Clutter costs us Space, like the bedroom full of clutter. That space could be used for a grandchild’s sleepover or a friend coming from out of town. It could be used as an office or a sewing/hobby room. Clutter robs us of those opportunities because it takes up space. It isnt that we dont have enough room… we have too much stuff.
Clutter takes more energy. Clutter has to be worked around, moved, shoved back, and dealt with in someway. Clutter makes 40% more housework and makes it more difficult as welll. First you have to clean….before you can clean!
Clutter affects our memory and our focus. Did you know that clutter affects your brain? Our brains like order, and constant visual reminders of disorganization drain our cognitive resources, meaning our brains have to constantly “do something” with what it is seeing. Clutter is like an app running in the background. We aren’t able to give other things our full attention, reducing our ability to focus. The visual distraction of clutter increases cognitive overload and can reduce our working memory.
Sleep is also affected when there is clutter. Clutter causes stress in your brain, because it has to continually process it. Stress raises cortisol which makes hard to sleep, makes us gain weight, causes anxiety, and many other physical issues. Research has shown that being in a messy room will make you twice as likely to eat a chocolalte bar than an apple and people with extremely cluttered homes are 77% more likely to be overweight.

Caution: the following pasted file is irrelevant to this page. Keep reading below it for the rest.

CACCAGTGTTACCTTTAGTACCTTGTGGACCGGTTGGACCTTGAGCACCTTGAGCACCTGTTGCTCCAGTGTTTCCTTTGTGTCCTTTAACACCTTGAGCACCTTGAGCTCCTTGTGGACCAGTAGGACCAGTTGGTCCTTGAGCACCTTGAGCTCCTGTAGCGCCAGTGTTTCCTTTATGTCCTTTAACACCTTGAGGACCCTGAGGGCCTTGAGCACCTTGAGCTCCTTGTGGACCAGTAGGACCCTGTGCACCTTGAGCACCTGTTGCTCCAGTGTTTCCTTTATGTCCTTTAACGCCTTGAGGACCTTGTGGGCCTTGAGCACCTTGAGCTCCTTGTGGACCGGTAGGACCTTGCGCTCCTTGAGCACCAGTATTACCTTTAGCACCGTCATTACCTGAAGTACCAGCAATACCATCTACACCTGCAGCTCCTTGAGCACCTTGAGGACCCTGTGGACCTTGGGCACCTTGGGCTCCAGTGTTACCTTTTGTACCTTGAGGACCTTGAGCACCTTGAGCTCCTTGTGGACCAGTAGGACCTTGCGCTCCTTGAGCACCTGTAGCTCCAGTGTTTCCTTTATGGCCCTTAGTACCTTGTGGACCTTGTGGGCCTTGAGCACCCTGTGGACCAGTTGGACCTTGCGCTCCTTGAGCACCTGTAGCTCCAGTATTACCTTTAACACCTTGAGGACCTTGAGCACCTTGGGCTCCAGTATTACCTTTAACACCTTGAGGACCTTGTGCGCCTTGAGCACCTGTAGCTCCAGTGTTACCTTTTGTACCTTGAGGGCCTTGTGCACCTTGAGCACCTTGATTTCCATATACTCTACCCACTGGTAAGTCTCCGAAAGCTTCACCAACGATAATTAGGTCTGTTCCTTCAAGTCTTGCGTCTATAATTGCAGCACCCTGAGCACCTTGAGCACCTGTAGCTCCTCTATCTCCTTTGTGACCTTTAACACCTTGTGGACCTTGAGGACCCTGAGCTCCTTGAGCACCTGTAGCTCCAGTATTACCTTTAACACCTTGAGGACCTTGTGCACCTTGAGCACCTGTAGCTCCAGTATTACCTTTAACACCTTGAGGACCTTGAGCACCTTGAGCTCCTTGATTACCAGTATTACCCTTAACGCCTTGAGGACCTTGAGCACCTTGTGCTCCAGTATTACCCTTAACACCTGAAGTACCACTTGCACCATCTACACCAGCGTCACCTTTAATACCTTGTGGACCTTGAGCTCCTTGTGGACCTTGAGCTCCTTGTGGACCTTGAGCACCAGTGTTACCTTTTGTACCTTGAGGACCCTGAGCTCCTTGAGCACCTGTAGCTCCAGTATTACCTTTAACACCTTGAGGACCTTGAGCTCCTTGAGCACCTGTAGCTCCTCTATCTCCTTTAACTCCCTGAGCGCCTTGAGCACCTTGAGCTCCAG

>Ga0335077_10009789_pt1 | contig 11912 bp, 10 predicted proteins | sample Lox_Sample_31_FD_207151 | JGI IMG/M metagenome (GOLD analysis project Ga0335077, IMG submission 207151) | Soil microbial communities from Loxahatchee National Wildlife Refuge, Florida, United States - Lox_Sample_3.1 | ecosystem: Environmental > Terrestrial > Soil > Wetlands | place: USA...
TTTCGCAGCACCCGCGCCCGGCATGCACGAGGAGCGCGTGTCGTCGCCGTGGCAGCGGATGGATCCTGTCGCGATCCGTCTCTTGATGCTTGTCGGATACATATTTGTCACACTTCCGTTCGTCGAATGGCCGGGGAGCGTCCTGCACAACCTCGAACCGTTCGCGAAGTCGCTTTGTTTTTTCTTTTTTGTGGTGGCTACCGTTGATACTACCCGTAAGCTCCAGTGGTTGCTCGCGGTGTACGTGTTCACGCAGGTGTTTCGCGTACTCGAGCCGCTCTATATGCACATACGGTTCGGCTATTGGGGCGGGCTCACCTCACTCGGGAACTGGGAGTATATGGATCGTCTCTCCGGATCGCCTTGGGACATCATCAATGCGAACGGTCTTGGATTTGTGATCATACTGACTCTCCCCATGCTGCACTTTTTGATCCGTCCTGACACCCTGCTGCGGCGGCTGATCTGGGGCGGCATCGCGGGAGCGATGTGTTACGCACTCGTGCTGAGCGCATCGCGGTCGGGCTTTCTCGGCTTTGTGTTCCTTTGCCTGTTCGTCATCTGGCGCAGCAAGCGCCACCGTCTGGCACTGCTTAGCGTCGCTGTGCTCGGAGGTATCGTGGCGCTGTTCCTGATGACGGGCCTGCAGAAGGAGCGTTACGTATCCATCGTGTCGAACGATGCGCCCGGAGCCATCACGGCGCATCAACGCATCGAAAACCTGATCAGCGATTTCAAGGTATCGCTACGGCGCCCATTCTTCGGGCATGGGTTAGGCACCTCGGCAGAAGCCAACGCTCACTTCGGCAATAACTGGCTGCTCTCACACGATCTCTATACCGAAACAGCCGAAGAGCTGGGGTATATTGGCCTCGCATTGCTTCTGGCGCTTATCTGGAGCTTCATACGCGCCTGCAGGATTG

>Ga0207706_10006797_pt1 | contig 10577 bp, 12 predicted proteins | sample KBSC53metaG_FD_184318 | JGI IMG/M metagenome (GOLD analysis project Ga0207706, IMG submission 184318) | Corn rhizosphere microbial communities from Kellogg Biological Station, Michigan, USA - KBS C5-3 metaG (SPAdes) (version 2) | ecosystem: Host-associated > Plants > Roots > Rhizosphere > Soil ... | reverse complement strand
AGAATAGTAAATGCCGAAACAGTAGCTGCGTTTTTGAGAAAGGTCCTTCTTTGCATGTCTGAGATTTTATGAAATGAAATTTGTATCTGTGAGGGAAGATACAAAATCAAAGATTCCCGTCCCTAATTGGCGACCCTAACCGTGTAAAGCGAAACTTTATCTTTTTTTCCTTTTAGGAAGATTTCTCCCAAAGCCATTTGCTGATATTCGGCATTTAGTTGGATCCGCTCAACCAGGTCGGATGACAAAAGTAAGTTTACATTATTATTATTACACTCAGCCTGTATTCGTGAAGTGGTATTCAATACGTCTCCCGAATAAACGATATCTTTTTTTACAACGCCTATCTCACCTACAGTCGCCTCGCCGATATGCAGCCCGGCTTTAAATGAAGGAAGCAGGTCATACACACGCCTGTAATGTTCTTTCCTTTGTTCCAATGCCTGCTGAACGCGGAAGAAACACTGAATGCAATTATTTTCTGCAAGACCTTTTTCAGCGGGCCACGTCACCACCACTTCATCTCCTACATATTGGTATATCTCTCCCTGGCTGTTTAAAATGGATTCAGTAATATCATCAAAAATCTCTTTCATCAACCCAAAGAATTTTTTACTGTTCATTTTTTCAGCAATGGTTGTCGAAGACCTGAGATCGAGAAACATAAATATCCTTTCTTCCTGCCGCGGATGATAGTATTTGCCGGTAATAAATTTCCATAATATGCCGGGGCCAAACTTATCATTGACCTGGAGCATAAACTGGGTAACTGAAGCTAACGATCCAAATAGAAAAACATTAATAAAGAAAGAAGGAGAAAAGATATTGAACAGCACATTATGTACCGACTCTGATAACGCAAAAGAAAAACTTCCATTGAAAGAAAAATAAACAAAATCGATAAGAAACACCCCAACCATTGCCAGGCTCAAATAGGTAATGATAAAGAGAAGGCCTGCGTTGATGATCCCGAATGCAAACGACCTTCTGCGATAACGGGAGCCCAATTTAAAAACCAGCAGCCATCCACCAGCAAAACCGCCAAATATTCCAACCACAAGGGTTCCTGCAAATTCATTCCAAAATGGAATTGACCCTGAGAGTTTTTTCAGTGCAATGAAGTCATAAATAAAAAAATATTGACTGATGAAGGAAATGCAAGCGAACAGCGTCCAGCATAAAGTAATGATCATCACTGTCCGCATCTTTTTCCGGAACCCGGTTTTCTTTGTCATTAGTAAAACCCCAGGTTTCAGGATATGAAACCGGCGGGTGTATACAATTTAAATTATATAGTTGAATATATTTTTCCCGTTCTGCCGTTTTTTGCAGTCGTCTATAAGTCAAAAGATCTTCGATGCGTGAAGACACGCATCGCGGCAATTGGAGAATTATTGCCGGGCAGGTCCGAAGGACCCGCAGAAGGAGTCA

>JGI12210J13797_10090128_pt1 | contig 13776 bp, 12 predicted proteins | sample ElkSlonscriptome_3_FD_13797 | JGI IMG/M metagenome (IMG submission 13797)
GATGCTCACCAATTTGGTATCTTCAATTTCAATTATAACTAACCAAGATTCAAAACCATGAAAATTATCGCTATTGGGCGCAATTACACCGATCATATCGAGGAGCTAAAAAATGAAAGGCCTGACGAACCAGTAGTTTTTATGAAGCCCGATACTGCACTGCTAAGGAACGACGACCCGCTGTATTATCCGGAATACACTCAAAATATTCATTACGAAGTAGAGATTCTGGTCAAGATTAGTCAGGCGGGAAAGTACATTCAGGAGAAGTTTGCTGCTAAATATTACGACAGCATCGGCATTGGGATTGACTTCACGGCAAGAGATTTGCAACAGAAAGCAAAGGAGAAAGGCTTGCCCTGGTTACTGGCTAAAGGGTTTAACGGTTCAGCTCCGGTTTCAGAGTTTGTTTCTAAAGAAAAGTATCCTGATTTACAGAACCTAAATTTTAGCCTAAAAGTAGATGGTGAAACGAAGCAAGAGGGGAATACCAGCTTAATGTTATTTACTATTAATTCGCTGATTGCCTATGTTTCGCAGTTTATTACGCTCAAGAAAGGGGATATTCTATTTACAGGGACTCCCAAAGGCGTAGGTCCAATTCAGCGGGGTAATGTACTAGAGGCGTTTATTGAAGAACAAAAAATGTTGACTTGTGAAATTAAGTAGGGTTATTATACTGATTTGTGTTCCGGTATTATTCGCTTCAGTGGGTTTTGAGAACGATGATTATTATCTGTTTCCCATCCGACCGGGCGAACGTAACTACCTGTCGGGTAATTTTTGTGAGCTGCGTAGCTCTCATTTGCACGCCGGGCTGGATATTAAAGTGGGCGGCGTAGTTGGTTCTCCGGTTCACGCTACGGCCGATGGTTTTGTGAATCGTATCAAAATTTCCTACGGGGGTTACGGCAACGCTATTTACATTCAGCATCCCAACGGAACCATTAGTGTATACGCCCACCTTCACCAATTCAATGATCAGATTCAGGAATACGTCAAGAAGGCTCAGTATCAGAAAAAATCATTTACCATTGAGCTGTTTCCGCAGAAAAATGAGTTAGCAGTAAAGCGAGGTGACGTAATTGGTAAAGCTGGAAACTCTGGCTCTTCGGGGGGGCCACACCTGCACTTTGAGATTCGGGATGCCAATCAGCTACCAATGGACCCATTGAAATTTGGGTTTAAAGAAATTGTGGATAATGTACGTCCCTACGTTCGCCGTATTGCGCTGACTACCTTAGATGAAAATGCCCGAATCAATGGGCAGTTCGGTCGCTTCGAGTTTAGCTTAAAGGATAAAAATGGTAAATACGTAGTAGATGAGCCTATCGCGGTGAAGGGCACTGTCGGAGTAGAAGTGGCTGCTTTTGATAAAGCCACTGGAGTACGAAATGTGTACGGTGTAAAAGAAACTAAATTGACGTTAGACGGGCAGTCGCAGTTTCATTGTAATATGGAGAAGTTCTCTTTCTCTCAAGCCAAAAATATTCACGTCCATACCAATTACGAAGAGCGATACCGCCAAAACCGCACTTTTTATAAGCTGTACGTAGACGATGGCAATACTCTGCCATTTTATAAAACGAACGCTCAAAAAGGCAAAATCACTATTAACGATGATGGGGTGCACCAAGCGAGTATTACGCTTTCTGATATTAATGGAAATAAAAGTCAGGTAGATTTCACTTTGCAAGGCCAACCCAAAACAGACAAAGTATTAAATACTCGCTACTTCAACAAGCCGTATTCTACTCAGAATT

Happiness and relationships are affected by clutter. All those things just mentioned are going to have a toll on our mental well being which in turn affects all our relationships.
Our home is not just a storage space. Our home is supposed to be our refuge from the world and stress around us. It is supposed to be our “happy place”.
So next time you are tempted to just toss those jeans that don’t fit in the extra bedroom… maybe take them to a charity instead. You will be accomplishing two good things at once.
Make a desicion to spend 15 minutes each day “decluttering”. Getting rid of clutter doesn’t have to be an event! Make it a habit!
One of the best ways to win the war with clutter is not bringing it home. Think about your purchases carefully. Do you really need it? Do you have a home for it? What do you need to get rid of if you buy it?
Things to remember as you go about your home. “Don’t put it down, put it away.” “Everything has a home and everything in its home.” “Don’t touch anything twice, put it where it belongs the first time.”
You can have a clutter free house! You deserve that. Do it for your wallet, your time, your energy, your brain, your health, your happiness and for your family! Don’t let clutter rob you anymore!
Do not be afraid, little flock, for your Father has been pleased to give you the kingdom. 33 Sell your possessions and give to the poor. Provide purses for yourselves that will not wear out, a treasure in heaven that will never fail, where no thief comes near and no moth destroys. 34 For where your treasure is, there your heart will be also.